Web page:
We use machine learning and control/optimization techniques, based on network measurement and user behavior data, to address network resource allocation and management challenges. One project is on prediction-assisted dynamic bandwidth allocation mechanisms in wireline networks. Another project is on analyzing real network performance data for better cellular network configurations. The third project is to conduct experiments on a remote wireless testbed, Orbit.
A GSR position is available in Professor Ravani’s group for MS or PhD students in Computer Science for the above titled research project.
We have made significant discoveries in finding genes contributing to neurodevelopmental disorders. However, each gene can be considered as several domains with various intolerance levels for mutations. We want to develop a novel computational method to discover domains that are intolerant to missense mutations, utilizing the available large-scale sequencing projects. Furthermore, we will try to study these domains in the context genetic networks to find potential domain-domain interactions that are crucial for neurodevelopment.
We have access to 2 data sets:
The goal of this project is to determine the effect of anonymization on signature-based intrusion detection analysis. First, run Bro on both sets of data to establish a baseline of alerts from the data. Then, anonymize the packets in each data set using black marker anonymization, and rerun the analyses. Record the differences between the results and the baseline (false positives and false negatives). Repeat this with prefix-preserving anonymization. Then, explain any differences between the analyses of the anonymized data and the raw data sets.
Not only is hardware technology changing rapidly, but the workloads that execute on this hardware are also evolving. This set of projects will extend the open-source architecture simulator gem5 to simulate systems in their native environment with close to zero overhead so computer system designers in industry and academia can evaluate new hardware on real applications. gem5 is used by many different universities and in industry including at ARM, Google, and AMD. If you want to work on a vibrant open-source project with real impact on research and industry, I’d be happy to work with you! These projects will give you experience working on a large distributed-development C++ open-source application.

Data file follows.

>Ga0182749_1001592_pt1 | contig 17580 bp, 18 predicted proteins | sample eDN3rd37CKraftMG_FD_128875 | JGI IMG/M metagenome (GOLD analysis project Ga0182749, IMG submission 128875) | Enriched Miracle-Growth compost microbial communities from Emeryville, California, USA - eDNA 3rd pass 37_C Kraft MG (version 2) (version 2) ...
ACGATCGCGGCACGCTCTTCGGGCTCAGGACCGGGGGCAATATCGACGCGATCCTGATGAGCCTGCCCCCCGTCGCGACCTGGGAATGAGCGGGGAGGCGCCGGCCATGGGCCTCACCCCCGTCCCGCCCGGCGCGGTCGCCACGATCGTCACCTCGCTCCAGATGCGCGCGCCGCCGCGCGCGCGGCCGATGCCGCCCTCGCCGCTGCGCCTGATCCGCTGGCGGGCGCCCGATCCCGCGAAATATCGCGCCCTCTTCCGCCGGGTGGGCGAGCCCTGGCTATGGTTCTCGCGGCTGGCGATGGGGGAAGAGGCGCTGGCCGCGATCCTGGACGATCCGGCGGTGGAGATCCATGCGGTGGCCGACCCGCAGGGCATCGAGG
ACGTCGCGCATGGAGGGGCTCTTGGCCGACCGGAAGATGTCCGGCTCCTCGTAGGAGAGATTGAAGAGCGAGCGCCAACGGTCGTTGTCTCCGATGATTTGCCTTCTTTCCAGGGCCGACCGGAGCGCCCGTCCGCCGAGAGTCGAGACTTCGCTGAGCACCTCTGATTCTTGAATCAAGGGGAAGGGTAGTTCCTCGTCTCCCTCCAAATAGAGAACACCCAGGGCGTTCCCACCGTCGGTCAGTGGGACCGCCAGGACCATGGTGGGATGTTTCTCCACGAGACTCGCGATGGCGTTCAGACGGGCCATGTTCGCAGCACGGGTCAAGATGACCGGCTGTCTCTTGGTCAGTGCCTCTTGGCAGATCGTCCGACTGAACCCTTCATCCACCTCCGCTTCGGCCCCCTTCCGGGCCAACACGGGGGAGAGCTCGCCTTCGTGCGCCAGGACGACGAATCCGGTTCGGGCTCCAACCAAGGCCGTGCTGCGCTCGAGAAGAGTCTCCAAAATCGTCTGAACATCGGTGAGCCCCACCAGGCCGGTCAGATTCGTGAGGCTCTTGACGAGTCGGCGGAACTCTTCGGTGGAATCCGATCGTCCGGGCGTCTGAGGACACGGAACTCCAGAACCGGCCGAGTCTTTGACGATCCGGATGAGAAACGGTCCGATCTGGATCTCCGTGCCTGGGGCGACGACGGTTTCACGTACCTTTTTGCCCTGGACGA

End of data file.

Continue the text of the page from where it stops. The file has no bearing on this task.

See my research page for more information.
This is a project funded by the California Department of Water Resources for effective modeling of the groundwater and surface water resources of California. We will use Intel’s VTune Amplifer for a performance profile of IWFM to identify where in the code time is being spent in both serial and threaded applications.
The timeline of this project is from January 1 to June 30, 2018. This project is funded and can support one Master’s student.
We hope to construct simplified geometric models of subcellular components of a cell, like the nucleus or mitochondria. The input will be high resolution Focused Ion Beam Scanning Electron Microscope (FIB-SEM) images of plane sections through the cell, which are assembled into a 3D voxelized volume. These voxel volumes have already been segmented to identify the voxels belonging to the subcellular objects of interest. The output will be a simplified geometric approximation to the voxel volumes in these objects, bounded by pieces of planar, spherical, or conical surfaces. Such a simplified description can serve as a compressed summary of the volume, taking much less data to specify, and can also be used to compute things like the surface area of the object.
Initially, the project will involve applying existing published algorithms to this data to compute the approximations, which will be used to create images for grant proposals, since I have no funding to support a research student on this project. If we get a grant, there may be money to support a student to carry the research further.